So did Bigg Boss deliver on this promise? According to queer rights activist Muhammed Unais, it most definitely did. “Except for the wild card entry of Anjali Ameer (a trans woman) during the first season of Bigg Boss, the community has received little representation in the programme before. Even an acknowledgement of the queer community’s existence by season three contestant Dimpal Bhal, who had sent her wishes to people of all genders on women’s day, had made people like us very happy. Dimpal was an ally, but we really wanted to see at least one person from within the community to be included in the show. And finally, in the fourth season, three homosexual people took part in the programme. I think they did justice to their theme ‘new normal’,” Unais says. Besides the presence of both Aparna and Jasmine, who have been open about their sexuality for a while now, it was Ashwin's coming out on the show that truly surprised Unais.

In fact, it is exactly the presence of two homosexual women alongside him that helped Ashwin come out on the show, the contestant tells TNM. “It is easier to open up about your sexuality when you are with people from the community. Only they can truly understand your feelings. That was why I talked to Aparnechi (Aparna) first, and then Jasmine. Aparnechi had warned me that if I was going to do this, I should be prepared to face all kinds of reactions from the outside world when I leave the show. It was a decision I made after putting a lot of thought into it,” Ashwin tells TNM.

True to Aparna’s word, all was not well back home, he realised after he was eventually evicted from the show on April 24. “I learnt that after my sexuality was revealed, a number of people had left the WhatsApp groups that were created to support me on the show. Many derogatory and homophobic comments appeared under my YouTube videos. There were some who called me up and said that they did not want to stay friends with me because I’m gay. There were others who said I was a ‘curse’ on this land, and that they would not have supported me if they knew of my sexuality before.”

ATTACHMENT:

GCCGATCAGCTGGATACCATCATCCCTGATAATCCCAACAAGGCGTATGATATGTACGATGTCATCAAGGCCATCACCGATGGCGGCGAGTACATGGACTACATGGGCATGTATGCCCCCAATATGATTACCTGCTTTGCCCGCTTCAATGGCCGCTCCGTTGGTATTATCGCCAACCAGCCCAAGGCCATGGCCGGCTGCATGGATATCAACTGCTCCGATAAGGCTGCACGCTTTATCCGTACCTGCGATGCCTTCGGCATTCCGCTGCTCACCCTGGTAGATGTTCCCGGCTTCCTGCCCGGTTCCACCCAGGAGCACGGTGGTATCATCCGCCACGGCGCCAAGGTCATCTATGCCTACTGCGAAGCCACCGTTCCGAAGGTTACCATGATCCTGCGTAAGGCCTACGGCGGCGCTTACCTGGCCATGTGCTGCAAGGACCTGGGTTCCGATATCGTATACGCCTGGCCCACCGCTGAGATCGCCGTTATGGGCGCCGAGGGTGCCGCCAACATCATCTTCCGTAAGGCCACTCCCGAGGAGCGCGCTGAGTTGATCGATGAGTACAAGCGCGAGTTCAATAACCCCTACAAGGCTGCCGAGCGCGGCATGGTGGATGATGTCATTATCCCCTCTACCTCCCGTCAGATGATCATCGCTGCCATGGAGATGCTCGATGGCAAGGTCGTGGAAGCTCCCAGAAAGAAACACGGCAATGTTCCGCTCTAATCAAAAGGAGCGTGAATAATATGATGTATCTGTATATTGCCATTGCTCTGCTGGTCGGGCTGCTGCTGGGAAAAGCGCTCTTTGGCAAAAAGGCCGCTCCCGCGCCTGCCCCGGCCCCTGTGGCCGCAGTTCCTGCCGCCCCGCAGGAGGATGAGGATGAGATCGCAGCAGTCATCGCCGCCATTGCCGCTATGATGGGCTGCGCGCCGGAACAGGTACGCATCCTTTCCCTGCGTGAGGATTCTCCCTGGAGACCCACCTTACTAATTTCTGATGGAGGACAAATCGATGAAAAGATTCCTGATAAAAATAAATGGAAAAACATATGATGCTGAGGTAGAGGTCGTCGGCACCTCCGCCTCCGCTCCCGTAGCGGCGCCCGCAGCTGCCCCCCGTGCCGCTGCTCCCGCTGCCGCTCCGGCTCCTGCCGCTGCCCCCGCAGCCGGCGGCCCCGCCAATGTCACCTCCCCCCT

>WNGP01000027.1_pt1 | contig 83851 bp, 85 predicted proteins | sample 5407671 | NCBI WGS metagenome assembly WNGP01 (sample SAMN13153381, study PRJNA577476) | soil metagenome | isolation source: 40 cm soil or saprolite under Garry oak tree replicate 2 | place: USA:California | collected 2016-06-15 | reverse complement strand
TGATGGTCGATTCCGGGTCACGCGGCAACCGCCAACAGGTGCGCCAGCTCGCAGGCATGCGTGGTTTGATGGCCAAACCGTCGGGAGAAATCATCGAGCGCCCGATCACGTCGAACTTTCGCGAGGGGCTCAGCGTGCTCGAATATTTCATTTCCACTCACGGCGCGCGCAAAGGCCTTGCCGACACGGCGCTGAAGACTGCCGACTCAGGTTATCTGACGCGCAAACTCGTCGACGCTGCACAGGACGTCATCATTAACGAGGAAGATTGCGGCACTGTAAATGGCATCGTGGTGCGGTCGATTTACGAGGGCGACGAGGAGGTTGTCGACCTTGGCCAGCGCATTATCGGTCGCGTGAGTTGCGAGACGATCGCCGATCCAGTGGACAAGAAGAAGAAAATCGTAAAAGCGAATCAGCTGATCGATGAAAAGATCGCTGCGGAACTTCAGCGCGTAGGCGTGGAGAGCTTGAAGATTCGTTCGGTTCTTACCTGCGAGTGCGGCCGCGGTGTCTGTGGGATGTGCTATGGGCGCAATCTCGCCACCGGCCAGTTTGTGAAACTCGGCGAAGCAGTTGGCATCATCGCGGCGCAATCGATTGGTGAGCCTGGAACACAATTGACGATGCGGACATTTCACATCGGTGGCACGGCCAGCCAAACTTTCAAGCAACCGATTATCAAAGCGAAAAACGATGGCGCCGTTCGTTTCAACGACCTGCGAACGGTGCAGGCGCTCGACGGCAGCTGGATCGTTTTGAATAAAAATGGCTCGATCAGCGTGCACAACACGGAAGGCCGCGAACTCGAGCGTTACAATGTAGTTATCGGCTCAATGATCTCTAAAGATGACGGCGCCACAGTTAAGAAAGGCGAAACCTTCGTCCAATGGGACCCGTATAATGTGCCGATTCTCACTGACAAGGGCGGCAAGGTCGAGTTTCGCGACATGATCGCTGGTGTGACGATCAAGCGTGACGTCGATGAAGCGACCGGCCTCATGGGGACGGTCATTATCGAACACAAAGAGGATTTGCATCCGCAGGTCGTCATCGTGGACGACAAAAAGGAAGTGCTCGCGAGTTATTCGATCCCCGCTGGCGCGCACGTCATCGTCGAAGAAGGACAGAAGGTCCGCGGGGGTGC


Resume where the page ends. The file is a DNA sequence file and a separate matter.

But at the same time, he was also welcomed with open arms by many, especially on social media, adds Ashwin, a magician by profession. “If I take 100 comments under one of my videos, about 10 of them will be bad, while the others are usually supportive. Besides, many people texted me saying they could relate to me. One person said that they were being forced to get married, but they do not want to and can’t find the courage to tell their family. This is the reality of our society. Now I’m glad I used this opportunity to come out to the world.” 

The significance of visibility

Bigg Boss is a show endorsed by a superstar, and is loved and watched by lakhs of people in the state. The awareness and visibility that proper queer representation on a show like this offers is unprecedented. It has made our lives a little better,” Unais says.